Fiverr Community Forum

Fiverr Etiquette Question

Hi all! I’m new to this community, and I wanted to find out what the etiquette is when contacting one another. I contacted a seller, laid out my request, and asked if it was doable or if I needed to adjust my expectations for this forum. I realize these gigs are fairly inexpensive for buyers, so I wanted to ensure I wasn’t over asking something a seller couldn’t realistically deliver, or isn’t fair based on time/compensation. The seller simply responded by saying he would pass with no further explanations. This individual had a 100% rating with only one project in queue, so it struck me as odd s/he couldn’t be bothered to explain what about my project was a problem. I also felt it was rude. I told the seller it was too bad I couldn’t leave a review, that it seemed they were not a good fit for me, and then thanked them. It was not intended as a threat, but I think it’s important for buyers to know that sellers can/will arbitrarily pass on projects without explanation. This seller took it personally and sent me an email with a fair amount of caps letters saying how glad they were they passed, and they had a bad feeling about me, and not to threaten them. It seemed over the top for the situation, in my opinion, and I don’t think it would be a good idea to continue communicating with that person. But, have I missed a crucial piece of etiquette in this community that would cause an individual to 1. pass on my project, and 2. respond like that? Thank you!

Sounds like you got a rude seller or a seller who perhaps was not the most fluent in English.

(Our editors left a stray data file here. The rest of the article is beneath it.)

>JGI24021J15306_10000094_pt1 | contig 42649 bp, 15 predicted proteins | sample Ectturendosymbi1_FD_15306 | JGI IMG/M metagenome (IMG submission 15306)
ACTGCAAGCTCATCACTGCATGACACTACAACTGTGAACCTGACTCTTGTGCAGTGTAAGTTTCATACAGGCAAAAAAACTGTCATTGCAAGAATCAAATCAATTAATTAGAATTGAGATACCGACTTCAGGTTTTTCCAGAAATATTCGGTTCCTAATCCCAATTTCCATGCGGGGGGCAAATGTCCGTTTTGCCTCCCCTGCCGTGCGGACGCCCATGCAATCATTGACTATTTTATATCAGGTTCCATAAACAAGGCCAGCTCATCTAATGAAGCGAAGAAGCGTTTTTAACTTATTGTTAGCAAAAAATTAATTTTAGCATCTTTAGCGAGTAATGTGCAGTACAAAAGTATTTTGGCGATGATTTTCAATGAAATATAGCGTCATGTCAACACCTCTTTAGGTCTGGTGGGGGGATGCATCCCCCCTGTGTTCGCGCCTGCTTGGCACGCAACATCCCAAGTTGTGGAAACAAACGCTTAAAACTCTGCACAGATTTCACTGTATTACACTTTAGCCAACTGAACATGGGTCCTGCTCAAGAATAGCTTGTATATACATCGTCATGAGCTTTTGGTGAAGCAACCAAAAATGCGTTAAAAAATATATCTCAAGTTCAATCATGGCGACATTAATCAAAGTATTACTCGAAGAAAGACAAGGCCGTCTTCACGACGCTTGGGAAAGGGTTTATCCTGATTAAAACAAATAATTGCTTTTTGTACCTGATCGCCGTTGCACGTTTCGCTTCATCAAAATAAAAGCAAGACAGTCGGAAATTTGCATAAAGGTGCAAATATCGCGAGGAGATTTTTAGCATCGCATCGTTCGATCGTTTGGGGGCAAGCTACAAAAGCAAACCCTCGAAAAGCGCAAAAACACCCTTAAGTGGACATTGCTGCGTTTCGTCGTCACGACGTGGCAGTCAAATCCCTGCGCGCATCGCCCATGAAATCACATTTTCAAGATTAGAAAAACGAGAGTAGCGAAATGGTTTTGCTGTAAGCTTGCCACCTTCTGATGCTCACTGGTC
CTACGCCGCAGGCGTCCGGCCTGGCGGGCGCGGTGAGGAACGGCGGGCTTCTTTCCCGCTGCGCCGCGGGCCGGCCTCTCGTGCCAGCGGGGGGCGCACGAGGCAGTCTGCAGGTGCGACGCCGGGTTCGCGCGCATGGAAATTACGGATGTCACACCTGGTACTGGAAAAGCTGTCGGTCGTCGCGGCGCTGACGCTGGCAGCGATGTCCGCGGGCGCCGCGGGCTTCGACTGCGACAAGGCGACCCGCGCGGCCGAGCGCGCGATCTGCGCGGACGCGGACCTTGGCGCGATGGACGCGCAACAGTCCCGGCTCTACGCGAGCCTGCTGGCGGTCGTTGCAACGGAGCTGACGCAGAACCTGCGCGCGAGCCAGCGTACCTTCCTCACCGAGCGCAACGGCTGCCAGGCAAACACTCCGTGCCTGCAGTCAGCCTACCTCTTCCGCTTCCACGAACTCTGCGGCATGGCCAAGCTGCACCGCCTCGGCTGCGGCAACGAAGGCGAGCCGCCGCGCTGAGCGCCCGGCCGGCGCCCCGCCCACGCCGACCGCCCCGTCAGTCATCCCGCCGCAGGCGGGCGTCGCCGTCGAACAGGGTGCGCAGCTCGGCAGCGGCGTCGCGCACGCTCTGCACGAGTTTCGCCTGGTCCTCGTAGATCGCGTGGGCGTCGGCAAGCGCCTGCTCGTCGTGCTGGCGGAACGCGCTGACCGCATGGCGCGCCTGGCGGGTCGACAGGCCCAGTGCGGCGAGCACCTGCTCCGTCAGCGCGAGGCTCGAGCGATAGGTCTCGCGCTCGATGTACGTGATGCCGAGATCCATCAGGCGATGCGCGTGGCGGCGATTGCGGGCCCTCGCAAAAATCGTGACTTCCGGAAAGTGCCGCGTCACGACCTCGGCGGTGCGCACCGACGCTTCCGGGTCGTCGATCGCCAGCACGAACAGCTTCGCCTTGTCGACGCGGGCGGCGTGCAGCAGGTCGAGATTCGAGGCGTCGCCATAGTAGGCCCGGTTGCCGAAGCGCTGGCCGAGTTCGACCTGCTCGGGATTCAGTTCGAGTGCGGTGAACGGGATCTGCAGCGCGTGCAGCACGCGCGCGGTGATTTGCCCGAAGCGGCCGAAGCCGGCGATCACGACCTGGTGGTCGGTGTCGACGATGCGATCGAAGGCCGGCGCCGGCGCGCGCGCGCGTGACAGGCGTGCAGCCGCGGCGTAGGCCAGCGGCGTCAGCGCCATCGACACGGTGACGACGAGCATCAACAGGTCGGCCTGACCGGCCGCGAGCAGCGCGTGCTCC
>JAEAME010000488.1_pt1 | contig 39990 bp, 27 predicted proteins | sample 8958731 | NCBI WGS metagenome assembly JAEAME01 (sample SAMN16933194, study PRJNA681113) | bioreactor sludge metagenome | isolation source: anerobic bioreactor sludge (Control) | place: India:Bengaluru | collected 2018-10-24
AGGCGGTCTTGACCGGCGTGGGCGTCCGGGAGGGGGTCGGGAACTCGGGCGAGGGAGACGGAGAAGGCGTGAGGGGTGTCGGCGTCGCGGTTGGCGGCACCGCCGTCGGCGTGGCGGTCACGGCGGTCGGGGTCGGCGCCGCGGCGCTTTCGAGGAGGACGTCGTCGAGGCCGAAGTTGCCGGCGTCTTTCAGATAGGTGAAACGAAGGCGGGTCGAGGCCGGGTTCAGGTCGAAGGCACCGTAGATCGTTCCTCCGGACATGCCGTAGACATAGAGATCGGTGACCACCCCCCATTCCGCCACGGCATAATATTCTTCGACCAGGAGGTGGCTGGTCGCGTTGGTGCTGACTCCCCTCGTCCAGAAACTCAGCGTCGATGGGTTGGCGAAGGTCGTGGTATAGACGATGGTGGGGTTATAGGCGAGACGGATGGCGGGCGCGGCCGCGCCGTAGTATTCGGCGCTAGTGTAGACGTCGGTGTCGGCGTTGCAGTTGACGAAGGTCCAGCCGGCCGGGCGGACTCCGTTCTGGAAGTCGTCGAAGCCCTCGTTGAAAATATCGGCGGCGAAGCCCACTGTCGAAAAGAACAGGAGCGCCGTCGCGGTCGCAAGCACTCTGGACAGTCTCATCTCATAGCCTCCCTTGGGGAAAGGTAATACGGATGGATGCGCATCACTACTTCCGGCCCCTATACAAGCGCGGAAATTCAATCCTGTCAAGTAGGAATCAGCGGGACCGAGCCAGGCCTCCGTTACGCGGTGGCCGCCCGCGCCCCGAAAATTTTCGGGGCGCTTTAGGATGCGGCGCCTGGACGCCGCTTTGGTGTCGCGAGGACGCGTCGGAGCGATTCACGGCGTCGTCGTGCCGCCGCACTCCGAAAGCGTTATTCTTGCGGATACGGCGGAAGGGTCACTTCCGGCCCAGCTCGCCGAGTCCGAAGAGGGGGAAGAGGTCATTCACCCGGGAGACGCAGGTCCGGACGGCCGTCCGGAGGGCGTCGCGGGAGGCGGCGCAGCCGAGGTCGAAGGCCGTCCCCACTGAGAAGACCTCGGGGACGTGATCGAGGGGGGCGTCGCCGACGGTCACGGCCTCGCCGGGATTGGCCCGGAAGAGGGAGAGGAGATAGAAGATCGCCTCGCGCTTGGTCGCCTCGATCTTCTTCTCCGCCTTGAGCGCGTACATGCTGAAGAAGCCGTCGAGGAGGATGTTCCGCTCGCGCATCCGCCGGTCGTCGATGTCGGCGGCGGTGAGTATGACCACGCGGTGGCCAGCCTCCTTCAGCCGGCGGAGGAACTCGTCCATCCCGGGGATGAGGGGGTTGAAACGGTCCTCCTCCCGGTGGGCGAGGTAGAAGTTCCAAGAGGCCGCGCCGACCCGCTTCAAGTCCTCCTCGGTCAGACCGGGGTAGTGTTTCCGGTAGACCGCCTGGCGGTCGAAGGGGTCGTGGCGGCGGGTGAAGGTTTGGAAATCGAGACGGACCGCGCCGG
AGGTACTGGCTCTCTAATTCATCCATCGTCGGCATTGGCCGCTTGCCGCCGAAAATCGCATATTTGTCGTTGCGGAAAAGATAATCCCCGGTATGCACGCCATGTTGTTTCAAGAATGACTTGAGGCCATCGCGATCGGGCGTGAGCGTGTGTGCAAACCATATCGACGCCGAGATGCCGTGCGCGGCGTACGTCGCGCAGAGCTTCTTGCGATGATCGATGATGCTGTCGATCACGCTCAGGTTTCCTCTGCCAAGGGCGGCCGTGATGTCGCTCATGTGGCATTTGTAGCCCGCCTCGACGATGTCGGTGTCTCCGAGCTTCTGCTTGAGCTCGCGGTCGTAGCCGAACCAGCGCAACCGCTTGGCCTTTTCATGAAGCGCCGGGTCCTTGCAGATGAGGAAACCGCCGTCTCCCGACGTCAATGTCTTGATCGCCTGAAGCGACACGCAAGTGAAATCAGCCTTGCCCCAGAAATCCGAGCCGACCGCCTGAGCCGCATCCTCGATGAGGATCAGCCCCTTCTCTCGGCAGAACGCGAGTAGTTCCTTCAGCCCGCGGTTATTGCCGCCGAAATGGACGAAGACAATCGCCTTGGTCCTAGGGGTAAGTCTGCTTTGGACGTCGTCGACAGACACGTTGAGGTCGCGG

Some sellers love that you contact them first! I’m one of them. I find it very useful.
Others hate it and will generally tell you to just go ahead and order and fill out all the fields, rather than chat with them first.

I find that laying out your desires and then asking for a quote is what I find to be most polite, as a seller. I do voice work and recently have had a number of people contact me for meditation tracks. The exchange goes something like this:

Buyer: "Hi, I need a 5-6 minute visualization meditation with backing music. Can you give me a quote? Thanks."
Me: "Hi there; thanks for getting in touch! I have a few questions about your project before I can give you a quote. I’m making a numbered list to facilitate communication.

  1. Do you have a script or do I need to write one?
  2. Do you have backing music or do I need to find some for you?
  3. What does your timeline look like – when do you want the project done by?
  4. Will you be reselling this track and require a commercial use license?
  5. Is there anything else you’d like me to know about this project?"

Some sellers have this spiel all set out and ready to go at any time. Others use surveys they send you as a .doc and ask you to fill out and return. It all depends.

Overall, be polite, ask for a quote, and be prepared to hear “no thanks” a lot. You don’t even have to respond if they decline your order, just move on to the next person.

Oftentimes, buyers who have complex projects (like you, it sounds) have a number of people pass because it’s not explicitly what they offer or because big projects are hard to gauge. Plenty of sellers have accepted an order and later realized it was not worth the little money they were paid because the job was long and difficult.

Hang in there – it’s far better to find a great, communicative seller than it is to buy willy-nilly.

Why would you want to give someone a bad review because they wouldn’t work with you? I mean, @myskillsforsale has all the good advice you need, so that’s just my question. Whether or not you intended it as a threat… wut?

You don’t tell a seller “too bad I couldn’t leave a review.” First of all, how can you leave a review for something you’ve never tried? It’s like leaving a review for a restaurant that you have never tried, or even been to.